Researches at the University of Liverpool have discovered that the Caribbean sea produces a long, continuous note that’s too deep for human ears to detect, but can be “heard” from space. In a press release, the researches say that “in the midst of all the noise of the ocean, this region behaves like a whistle, which blows so loudly that it can be ‘heard’ from space in the form of oscillations of the Earth’s gravity field.”
Those oscillations, when enhanced, create the note of A-Flat. “We can compare the ocean activity in the Caribbean Sea to that of a whistle,” says Professor Chris Hughes, an expert in Sea Level Science at Liverpool.
“We can compare the ocean activity in the Caribbean Sea to that of a whistle. When you blow into a whistle, the jet of air becomes unstable and excites the resonant sound wave which fits into the whistle cavity. Because the whistle is open, the sound radiates out so you can hear it.”
The press release continues:
Similarly, an ocean current flowing through the Caribbean Sea becomes unstable and excites a resonance of a rather strange kind of ocean wave called a ‘Rossby wave’. Because the Caribbean Sea is partly open, this causes an exchange of water with the rest of the ocean which allows us to ‘hear’ the resonance using gravity measurements.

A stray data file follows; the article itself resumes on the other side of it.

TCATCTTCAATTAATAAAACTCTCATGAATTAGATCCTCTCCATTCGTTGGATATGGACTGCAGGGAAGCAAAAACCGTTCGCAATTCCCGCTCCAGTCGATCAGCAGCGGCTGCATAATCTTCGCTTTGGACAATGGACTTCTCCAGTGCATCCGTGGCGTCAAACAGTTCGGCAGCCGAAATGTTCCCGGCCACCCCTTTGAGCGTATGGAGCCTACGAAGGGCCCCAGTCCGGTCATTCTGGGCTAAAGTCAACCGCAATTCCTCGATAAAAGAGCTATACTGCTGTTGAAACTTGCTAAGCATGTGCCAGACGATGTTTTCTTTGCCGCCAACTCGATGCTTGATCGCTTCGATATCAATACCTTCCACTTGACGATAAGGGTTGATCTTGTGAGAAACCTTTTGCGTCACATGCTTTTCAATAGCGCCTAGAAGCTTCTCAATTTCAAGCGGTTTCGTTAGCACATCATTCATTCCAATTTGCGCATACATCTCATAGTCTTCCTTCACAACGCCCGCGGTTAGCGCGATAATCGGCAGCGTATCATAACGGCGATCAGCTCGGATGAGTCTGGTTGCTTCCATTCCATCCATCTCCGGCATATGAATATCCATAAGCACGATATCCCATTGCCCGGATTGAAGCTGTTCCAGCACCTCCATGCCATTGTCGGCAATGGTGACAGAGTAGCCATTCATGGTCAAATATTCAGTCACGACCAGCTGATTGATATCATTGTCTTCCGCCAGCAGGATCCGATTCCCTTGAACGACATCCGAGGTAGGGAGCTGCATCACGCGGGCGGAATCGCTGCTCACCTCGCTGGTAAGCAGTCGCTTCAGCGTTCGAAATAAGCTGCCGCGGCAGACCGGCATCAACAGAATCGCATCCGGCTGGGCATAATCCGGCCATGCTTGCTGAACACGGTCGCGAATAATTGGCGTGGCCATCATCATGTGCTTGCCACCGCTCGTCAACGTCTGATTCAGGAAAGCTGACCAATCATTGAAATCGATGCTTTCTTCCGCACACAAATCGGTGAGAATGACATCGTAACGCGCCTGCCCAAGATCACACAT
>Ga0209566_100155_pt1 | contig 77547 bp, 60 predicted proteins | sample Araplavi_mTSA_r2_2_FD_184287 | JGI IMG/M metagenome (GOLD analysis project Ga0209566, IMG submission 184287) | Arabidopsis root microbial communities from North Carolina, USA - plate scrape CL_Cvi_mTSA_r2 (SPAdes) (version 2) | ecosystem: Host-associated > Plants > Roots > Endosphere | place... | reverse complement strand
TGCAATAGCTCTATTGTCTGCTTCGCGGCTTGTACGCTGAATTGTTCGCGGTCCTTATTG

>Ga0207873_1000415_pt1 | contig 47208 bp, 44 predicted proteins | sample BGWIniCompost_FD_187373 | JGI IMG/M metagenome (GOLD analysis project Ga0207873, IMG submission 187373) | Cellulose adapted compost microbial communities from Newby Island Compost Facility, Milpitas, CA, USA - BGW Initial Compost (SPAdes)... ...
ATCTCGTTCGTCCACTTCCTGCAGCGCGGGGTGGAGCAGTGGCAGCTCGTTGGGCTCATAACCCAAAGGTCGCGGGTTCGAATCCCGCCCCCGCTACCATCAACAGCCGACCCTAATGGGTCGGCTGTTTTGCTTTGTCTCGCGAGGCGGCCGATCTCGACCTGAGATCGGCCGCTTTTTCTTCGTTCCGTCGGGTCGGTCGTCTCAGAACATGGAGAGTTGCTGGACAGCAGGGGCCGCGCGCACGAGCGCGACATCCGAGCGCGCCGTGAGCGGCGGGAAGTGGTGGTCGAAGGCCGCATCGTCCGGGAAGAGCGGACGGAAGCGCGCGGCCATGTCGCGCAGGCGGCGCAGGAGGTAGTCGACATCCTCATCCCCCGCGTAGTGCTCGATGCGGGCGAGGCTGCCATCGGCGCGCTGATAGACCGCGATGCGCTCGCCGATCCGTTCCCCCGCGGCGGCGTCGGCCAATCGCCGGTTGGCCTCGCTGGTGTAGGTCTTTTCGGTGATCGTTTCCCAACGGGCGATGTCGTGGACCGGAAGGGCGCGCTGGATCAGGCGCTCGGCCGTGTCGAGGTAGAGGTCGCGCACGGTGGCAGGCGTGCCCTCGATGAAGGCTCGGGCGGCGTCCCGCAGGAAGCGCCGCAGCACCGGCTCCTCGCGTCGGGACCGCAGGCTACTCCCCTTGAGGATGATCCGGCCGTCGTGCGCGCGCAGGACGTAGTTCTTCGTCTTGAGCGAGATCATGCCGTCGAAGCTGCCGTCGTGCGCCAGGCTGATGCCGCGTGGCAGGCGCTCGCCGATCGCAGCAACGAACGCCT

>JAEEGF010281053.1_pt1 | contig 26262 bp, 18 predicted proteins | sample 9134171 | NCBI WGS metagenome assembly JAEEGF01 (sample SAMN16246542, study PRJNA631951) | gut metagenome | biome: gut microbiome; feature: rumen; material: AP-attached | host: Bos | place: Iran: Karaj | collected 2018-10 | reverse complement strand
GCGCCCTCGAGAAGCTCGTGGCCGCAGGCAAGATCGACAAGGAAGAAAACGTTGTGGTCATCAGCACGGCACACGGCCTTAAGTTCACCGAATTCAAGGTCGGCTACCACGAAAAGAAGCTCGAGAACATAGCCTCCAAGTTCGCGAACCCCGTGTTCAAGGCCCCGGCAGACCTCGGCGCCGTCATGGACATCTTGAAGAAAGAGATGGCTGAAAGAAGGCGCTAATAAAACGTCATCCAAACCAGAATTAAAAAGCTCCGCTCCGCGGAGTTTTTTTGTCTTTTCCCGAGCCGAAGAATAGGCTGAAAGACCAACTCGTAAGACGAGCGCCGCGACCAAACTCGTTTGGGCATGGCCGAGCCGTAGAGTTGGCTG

The discovery may help weather experts get an edge on mother nature. “This phenomenon can vary sea level by as much as 10 cm along the Colombian and Venezuelan coast,” Hughes says. “So understanding it can help predict the likelihood of coastal flooding.”
Read the full press release, complete with topographical maps, here.
If you enjoyed this story, you might also enjoy these related articles from our archive: